My name is Michal Petros and I am a second year student at American University. My major is International Relations, with a focus in Comparative/Global Governance and Identity, Race, Gender and Culture in sub-Saharan Africa. I am currently working with Lutheran Social Services (LSS) and connecting my work to my gateway course for Comparative and Global Governance. Lutheran Social Services is an organization that works to aid and resettle refugees at their various locations within the United States. This semester, my work has been with the office in Hyattsville, Maryland.
As a volunteer at my service site, I have done manual labor tasks such as organizing the office space and more administrative tasks such as entering refugee individuals or families’ information on LSS’ database. In entering the information of refugees, I have gained knowledge in the procedures that refugees go through once they have entered the USA – an example being how they decide if an individual will be given financial assistance from the government.
When starting at LSS, I expected to be given minor administrative tasks throughout the day, such as filing and shredding papers. Although my volunteering began with a morning of organizing shelves, I was quickly given a responsibility that was essential to the functioning of the office. My supervisor showed me how to use their online system, in which I updated how much money that individuals or families received from LSS. Along with entering financial data, I was given a pile of files that belonged to different families, and my task was to organize them to be put into their respective hard copy files. As I filed papers that I had entered the information of or had organized, I was told by the regional manager that its important that I ask if I am not sure where a specific paper goes as its imperative that all newly entered information is easily accessible. I was surprised that I was trusted with this task on my first day, but I am grateful as I’m learning how to use a new database while gaining knowledge first hand on how LSS works to promote self sufficiency in refugees.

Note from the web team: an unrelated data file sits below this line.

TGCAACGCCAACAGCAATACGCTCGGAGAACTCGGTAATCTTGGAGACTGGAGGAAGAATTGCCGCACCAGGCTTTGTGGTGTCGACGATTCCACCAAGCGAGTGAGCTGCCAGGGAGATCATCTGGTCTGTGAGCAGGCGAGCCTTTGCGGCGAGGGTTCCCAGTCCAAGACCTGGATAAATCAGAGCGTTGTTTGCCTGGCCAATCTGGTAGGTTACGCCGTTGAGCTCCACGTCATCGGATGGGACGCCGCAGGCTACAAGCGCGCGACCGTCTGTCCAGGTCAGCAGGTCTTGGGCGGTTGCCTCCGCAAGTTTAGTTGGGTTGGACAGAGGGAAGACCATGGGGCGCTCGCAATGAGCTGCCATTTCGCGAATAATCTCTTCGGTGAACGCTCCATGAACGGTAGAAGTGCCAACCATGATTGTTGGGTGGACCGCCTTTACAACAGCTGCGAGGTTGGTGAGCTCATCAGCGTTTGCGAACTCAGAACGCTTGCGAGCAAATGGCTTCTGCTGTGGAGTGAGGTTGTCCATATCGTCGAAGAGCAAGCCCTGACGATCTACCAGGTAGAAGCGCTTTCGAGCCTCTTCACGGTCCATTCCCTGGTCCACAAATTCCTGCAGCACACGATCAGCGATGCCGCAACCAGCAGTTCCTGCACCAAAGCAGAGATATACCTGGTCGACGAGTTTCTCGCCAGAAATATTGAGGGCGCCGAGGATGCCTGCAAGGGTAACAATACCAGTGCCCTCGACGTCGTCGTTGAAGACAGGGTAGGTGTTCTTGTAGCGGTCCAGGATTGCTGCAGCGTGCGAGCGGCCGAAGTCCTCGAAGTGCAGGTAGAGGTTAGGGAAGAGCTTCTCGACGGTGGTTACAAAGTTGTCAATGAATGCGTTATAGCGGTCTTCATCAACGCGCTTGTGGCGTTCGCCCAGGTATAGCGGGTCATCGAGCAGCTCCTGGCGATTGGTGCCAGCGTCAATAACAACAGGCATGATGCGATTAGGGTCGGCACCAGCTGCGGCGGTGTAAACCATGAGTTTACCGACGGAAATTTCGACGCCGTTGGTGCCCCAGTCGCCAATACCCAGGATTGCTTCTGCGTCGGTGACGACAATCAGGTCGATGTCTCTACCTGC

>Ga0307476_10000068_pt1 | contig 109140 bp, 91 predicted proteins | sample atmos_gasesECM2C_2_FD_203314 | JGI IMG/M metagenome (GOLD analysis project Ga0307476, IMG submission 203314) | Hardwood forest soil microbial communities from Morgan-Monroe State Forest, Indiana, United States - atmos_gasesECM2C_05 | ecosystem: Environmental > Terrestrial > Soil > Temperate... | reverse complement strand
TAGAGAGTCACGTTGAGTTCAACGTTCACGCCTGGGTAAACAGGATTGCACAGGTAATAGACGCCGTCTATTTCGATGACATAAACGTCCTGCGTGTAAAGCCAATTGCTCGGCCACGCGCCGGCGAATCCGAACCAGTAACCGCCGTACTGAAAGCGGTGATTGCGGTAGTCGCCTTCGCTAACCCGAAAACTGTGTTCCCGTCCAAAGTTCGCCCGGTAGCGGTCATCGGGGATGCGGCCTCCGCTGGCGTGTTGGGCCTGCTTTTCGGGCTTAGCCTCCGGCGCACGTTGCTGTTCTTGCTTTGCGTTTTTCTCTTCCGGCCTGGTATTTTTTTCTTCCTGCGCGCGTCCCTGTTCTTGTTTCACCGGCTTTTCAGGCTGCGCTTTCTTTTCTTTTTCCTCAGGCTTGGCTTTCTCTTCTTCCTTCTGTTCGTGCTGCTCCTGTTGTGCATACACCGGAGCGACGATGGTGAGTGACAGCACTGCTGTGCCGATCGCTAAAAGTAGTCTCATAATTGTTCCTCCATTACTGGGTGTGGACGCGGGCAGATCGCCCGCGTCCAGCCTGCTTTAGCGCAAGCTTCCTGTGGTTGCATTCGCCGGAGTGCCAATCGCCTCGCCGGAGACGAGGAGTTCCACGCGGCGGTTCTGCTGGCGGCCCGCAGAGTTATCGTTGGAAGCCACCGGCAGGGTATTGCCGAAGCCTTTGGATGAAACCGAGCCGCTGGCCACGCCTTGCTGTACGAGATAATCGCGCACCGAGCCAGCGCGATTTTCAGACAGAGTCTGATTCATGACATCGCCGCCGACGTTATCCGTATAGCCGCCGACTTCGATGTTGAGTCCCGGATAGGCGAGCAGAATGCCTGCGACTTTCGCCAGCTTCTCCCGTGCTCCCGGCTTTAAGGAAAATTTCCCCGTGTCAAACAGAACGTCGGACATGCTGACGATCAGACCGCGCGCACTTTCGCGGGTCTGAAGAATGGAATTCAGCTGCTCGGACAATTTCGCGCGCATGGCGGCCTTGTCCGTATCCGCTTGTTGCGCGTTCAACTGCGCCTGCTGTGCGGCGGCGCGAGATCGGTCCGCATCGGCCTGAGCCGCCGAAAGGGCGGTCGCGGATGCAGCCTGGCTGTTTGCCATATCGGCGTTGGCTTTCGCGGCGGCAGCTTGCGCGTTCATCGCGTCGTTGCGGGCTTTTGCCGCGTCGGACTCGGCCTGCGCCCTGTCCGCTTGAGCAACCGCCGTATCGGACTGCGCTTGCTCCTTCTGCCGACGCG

Connecting this to my course, I am directly observing a level of domestic governance. LSS is a self-governing institution with a public goods provision. As their website concisely states,
“On the path to regain independence, families receive intensive case management, cultural orientation from our trained staff of professionals, and other services to gain self-sufficiency. We direct newcomers to appropriate community resources while helping them to become active members of their new communities.”
In addition to providing public goods and services, LSS works off a simple narrative as my professor, Michael Schroeder, has discussed in class. They consistently reiterate through their mission statement, vision and social media that they are looking to help vulnerable populations, which is a fundamental aspect to their Lutheran faith. It has been an amazing opportunity for me to combine volunteering for a cause I care about deeply and my primary academic focus within International Relations. I’m excited to see what more I am able to learn as the semester comes to a close.